I've been thinking a lot about honesty lately. Well, honesty and accountability--they kind of go hand in hand. For weight loss, it's been really important for me to be honest with myself. In the past, I've told myself that I needed other people to be accountable to and honest with in order to lose weight. That didn't work out so much for me. A prime example: Weight Watchers. I'm not dissing Weight Watchers; it's a great program and works well for many people. It didn't work for me; not because of any problem with the program, but because of a problem with me. What I failed to realize about myself was that if I wasn't losing weight, I just wouldn't go to meetings. I mean, no one was holding me at gunpoint, forcing me to weigh in every week. Although, in hindsight, maybe that's a good idea? Hahaha. I let my fear of failure in the short term losing weight practically guarantee my failure long term losing weight. And that, my friends, is what we call irony.
Boiled down, my main problem with Weight Watchers was that I wanted other people to take responsibility for my weight loss. I wanted to be forced to be honest and accountable. But if I were being real, I would have seen that the truth is that no one can force me to do that. Yes, I have many people this time that I feel accountable to (shout-out to my Destination Skinny peeps!). And when I screw up, I'll be honest and admit it to people. But when you get right down to it, the one who matters the most concerning my weight loss is me. In order to succeed, I have to be honest and accountable to myself. Other people aren't around to see the minute decisions I have to make every single day that add up to a big weight loss. I'm the only one around to make those decisions, and I'm the only one who will know if I am lying to myself. And lying to myself is something I have done extremely well over the years.
Okay, time to keep it real here, embarrassing though it may be. Back in my unenlightened days, through a combination of continually lying to myself and skillfully employing plain old denial, I somehow convinced myself that it wasn't really that bad to be at my heaviest weight. That it was okay to have my joints ache at the ripe old age of 27. That it was no big deal what an ordeal it was to zip up some of my pants. That it was normal to get winded climbing stairs. That it was no tragedy to be treating my body like it was worthless. In the back of my mind, I knew the truth (I mean, duh, I am a nurse), but I just wasn't ready to hear it. The truth was that all of the above was SOOOOOO NOT OKAY.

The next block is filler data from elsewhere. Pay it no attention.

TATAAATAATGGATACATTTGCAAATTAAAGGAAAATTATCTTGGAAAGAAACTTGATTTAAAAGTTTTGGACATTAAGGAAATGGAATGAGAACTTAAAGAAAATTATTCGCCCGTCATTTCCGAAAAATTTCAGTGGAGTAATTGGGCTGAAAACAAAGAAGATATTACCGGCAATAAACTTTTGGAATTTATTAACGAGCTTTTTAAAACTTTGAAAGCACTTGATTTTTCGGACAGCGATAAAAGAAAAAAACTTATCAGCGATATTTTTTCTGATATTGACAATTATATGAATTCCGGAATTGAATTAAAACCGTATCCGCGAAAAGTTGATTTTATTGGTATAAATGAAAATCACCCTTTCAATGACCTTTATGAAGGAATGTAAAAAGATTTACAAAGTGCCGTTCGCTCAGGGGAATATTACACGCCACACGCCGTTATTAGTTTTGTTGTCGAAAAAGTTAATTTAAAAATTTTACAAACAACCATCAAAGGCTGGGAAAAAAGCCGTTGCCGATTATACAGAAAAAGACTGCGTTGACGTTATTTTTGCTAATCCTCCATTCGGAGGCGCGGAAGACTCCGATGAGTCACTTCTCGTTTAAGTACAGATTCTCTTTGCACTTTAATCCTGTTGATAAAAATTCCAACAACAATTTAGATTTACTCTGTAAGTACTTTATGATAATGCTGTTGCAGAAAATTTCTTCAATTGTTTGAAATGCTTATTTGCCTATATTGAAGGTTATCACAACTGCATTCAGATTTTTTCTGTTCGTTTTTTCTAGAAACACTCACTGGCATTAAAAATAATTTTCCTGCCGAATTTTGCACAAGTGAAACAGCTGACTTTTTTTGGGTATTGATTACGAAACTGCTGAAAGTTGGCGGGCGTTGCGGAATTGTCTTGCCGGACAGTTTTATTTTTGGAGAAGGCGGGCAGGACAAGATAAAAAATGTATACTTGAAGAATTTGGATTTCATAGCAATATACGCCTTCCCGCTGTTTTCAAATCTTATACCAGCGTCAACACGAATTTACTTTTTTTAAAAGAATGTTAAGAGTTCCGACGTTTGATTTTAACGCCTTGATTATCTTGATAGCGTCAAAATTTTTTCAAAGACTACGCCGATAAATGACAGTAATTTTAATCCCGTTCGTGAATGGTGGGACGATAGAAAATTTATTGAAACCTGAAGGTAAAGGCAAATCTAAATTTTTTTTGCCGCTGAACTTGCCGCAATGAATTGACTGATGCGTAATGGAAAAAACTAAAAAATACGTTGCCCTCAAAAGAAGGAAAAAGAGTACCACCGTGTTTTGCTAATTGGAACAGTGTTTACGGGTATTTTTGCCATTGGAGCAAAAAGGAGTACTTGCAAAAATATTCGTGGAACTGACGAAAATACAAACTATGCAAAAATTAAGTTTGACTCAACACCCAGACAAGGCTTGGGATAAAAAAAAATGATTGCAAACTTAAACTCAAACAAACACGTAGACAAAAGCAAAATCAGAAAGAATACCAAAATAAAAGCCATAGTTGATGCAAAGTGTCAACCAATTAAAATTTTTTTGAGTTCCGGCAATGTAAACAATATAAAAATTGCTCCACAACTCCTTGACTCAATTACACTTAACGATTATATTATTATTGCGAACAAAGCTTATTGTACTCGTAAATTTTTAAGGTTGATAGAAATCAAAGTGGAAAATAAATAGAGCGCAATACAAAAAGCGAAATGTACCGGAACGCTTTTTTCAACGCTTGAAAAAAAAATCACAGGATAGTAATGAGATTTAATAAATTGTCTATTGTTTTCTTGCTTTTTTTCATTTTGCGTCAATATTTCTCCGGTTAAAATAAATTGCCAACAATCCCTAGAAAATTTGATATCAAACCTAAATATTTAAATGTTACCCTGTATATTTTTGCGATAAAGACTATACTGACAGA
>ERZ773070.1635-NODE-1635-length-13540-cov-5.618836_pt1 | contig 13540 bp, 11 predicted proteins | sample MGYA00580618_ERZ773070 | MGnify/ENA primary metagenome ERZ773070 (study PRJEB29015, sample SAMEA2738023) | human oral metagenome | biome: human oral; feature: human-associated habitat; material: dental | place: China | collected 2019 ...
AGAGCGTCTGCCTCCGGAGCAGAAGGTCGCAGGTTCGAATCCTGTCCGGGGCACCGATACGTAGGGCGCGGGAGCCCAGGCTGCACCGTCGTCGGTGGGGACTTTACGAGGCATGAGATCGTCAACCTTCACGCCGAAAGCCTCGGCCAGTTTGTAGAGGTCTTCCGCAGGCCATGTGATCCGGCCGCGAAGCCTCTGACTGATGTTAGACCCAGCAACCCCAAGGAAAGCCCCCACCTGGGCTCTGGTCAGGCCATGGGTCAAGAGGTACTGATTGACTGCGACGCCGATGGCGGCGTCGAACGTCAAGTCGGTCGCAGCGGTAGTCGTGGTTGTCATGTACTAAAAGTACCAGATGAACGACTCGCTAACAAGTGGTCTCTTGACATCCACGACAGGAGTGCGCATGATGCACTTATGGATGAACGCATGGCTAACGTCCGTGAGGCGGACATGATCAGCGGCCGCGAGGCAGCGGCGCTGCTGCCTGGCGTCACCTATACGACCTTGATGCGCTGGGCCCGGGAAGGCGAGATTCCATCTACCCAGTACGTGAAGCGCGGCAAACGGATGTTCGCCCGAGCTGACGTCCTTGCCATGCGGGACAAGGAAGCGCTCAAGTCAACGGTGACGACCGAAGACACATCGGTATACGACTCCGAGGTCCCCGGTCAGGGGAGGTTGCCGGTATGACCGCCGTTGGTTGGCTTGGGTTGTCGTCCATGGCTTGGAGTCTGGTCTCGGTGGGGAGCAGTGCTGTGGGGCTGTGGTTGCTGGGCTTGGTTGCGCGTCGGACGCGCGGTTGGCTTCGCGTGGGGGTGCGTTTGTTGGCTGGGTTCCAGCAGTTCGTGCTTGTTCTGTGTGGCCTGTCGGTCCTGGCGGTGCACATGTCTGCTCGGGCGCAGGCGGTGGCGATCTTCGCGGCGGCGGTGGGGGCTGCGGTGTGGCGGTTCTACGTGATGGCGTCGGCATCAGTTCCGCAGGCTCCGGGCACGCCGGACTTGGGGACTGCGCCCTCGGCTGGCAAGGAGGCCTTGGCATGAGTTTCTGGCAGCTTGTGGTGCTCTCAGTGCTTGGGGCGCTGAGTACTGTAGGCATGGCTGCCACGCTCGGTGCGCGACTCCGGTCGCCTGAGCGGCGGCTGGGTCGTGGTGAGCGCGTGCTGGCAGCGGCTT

I count it among my greatest achievements that I am able to be readily honest and accountable to myself now. I may try to tell myself I don't have time to go to the gym on a busy morning, but that little voice in my head (the good one, not Gertrude! Perhaps we should call my good voice Gabrielle? My head is starting to get a little crowded lol) knows when I actually do have time. I follow that voice. I may try to tell myself that it's okay to take a day, or 2 days, or 3 days off my healthy eating plan, but Gabrielle tells me that that is not freaking okay, young lady! Gabrielle is kind of a downer sometimes, but I'm a fan of hers for the most part. . Bottom line though: I would much rather be happy, accountable, and honest to myself than miserable, in denial, and lying to myself.